• Publication
    Dissertation Abstracts 1969-2019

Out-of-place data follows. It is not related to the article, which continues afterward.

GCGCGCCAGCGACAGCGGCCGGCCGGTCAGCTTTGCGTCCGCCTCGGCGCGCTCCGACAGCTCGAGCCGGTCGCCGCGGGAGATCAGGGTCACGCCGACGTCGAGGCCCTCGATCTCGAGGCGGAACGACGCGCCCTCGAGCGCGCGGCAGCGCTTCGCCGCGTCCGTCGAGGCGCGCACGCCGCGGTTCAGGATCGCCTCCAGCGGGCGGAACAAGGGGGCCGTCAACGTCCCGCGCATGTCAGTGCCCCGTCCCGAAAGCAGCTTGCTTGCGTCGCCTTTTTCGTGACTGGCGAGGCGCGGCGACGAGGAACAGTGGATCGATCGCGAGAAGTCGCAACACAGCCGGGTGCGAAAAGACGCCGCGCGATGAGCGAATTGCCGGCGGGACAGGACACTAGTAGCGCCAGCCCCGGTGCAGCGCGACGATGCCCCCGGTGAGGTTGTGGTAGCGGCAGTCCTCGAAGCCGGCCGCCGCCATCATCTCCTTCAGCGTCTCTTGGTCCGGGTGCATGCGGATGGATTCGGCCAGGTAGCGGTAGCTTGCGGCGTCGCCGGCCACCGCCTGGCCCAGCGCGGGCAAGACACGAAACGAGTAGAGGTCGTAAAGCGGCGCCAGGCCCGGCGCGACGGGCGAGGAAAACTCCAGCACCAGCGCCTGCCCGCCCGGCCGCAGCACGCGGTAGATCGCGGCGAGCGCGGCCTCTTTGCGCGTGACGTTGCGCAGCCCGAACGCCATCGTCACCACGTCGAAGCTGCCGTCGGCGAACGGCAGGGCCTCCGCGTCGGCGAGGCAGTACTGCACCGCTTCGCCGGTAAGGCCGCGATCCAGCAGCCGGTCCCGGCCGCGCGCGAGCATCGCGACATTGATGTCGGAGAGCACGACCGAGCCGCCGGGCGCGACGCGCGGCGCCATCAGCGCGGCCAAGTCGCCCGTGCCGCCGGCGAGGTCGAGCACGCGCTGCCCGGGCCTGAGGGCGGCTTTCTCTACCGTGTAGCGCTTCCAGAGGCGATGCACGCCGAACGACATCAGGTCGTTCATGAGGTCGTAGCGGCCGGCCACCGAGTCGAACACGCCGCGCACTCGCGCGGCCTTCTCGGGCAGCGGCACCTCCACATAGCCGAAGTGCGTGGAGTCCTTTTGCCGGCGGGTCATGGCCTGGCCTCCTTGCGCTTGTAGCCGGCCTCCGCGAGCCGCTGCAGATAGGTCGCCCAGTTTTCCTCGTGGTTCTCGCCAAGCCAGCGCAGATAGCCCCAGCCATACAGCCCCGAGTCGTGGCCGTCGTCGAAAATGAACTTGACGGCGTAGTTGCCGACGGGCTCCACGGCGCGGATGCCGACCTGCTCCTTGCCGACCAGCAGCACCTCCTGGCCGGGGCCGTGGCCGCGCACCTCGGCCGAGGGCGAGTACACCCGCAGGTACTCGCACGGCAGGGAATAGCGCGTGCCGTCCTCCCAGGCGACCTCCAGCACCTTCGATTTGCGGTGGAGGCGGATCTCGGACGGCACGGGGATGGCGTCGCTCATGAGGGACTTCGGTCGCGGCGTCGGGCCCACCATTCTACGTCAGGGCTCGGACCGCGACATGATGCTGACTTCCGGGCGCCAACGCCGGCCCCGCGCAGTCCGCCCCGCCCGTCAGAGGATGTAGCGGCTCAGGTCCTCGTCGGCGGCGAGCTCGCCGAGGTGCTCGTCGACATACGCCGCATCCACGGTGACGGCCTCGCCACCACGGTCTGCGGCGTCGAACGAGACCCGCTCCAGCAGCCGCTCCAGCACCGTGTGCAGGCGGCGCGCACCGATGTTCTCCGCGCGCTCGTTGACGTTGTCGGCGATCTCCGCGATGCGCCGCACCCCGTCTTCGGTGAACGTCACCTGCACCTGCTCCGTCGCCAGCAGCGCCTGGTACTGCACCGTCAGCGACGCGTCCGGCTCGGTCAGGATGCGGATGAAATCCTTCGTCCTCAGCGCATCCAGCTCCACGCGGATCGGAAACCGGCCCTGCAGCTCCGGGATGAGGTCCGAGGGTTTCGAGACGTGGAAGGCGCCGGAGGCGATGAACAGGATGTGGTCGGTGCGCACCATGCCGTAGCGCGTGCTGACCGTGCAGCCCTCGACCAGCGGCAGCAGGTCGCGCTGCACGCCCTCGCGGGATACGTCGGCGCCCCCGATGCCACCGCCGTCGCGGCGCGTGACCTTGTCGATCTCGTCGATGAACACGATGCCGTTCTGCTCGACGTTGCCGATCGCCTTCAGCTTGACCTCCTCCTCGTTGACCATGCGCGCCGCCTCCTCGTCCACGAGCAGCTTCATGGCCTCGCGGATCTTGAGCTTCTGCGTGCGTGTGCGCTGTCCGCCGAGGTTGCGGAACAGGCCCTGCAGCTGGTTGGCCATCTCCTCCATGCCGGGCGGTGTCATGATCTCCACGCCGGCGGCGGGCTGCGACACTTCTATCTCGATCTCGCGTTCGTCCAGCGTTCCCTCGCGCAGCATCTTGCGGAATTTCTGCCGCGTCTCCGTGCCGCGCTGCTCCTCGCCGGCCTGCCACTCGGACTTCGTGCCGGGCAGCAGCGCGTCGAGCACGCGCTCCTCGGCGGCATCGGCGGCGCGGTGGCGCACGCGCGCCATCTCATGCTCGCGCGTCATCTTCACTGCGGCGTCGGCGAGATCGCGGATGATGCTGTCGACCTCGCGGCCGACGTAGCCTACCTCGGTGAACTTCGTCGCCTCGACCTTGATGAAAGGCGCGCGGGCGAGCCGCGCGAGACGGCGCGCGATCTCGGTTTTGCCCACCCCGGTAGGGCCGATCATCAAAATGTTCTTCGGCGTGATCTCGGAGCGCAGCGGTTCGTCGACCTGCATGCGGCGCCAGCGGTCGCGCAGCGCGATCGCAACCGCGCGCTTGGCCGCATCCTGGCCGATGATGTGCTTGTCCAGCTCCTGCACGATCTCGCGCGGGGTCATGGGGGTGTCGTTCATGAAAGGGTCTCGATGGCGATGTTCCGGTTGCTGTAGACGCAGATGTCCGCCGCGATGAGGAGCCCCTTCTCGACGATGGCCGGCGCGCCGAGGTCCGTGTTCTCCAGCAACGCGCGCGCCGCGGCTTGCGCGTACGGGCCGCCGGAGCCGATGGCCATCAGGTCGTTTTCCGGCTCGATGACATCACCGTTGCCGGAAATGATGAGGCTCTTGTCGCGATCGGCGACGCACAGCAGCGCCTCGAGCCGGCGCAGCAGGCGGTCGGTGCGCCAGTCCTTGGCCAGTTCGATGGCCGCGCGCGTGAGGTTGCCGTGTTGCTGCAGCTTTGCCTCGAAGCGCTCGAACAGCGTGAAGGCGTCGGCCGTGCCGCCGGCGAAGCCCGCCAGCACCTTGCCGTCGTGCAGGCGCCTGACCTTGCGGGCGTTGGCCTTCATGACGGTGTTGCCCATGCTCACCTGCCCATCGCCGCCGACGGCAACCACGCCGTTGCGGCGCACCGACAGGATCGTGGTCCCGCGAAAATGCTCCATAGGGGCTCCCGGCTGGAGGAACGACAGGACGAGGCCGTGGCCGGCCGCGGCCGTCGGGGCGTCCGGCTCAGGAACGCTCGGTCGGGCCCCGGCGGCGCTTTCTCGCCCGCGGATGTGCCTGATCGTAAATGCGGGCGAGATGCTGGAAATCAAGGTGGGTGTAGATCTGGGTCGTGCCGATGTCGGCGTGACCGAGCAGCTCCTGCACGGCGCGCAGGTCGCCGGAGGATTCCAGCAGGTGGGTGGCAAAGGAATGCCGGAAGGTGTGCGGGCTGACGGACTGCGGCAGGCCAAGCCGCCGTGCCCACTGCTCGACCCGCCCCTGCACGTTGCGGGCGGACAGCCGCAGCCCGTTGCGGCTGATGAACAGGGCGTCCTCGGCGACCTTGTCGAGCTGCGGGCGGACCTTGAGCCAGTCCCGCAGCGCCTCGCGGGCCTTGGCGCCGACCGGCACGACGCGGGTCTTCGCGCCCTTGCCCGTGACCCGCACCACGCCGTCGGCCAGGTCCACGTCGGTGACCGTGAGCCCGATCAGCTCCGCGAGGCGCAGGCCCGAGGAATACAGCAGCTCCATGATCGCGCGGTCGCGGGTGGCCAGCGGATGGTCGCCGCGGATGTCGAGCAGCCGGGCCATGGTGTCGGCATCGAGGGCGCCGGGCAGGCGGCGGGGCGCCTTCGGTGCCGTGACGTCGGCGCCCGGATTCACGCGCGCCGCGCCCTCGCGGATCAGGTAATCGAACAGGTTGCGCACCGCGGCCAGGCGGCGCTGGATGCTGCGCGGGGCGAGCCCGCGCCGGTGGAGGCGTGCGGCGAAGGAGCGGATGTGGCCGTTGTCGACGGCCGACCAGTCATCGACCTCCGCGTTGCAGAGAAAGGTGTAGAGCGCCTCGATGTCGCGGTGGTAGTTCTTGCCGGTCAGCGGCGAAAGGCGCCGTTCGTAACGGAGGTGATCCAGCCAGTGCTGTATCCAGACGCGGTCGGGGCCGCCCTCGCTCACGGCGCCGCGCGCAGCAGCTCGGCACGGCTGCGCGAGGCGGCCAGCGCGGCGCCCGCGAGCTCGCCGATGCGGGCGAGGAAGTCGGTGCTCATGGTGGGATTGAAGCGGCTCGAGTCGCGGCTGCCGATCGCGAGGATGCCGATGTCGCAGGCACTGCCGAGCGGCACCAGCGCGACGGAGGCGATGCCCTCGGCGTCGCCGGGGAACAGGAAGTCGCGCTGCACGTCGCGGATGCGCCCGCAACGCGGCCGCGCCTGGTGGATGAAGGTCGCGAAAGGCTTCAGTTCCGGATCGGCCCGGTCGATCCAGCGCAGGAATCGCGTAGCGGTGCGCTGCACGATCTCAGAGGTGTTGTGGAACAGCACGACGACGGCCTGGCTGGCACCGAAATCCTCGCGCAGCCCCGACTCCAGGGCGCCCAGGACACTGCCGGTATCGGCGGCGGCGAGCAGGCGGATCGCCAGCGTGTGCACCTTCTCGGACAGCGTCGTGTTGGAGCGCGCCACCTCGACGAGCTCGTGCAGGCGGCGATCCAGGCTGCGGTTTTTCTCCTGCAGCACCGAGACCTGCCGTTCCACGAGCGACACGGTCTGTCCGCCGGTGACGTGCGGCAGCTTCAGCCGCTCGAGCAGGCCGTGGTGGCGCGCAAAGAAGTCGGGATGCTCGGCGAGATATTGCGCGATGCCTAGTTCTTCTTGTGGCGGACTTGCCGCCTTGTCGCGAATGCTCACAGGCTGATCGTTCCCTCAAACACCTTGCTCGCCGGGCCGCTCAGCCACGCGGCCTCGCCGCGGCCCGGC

This is the Seventh Edition of the Dissertation Abstracts of the Center for International Education (CIE). It contains abstracts of all the doctoral dissertations completed by students actively involved in CIE from 1969 through the academic year ending in June 2019. The abstracts in this document reflect research in the fields of Development Education, Nonformal and Adult Education, Literacy, Community Development, and Global Education in both international and domestic contexts. The abstracts reflect the values that inform the research and the practice of the Center: the theory and practice of liberation, consciousness-raising, literacy and popular education, empowerment, social change, gender issues in education, an emphasis on qualitative, participatory and action research methodologies, and education in crisis and conflict situations. The emphasis on the human component of development reflects the ongoing commitment of CIE to study and implement educational processes which increase the learners' control over their lives. The abstracts are presented in chronological order based on dates of graduation and are numbered sequentially. Abstracts are indexed by the author's name in the Author Index, by geographic location of the research, and by topic in the Subject Index. To locate relevant abstracts search one or more of the indexes and then use the sequence number/s to find the desired abstract/s in the text. The full text of many of the dissertations is available free from ScholarWorks, a public, online digital library for scholarly publications from the University of Massachusetts Amherst. Most the dissertations contained in this document can be accessed from the CIE section of Scholarworks ( A new section is included at the end of this document that includes abstracts of students who were affiliated with CIE beginning in 2019. These abstracts are numbered A1, A2, ...etc.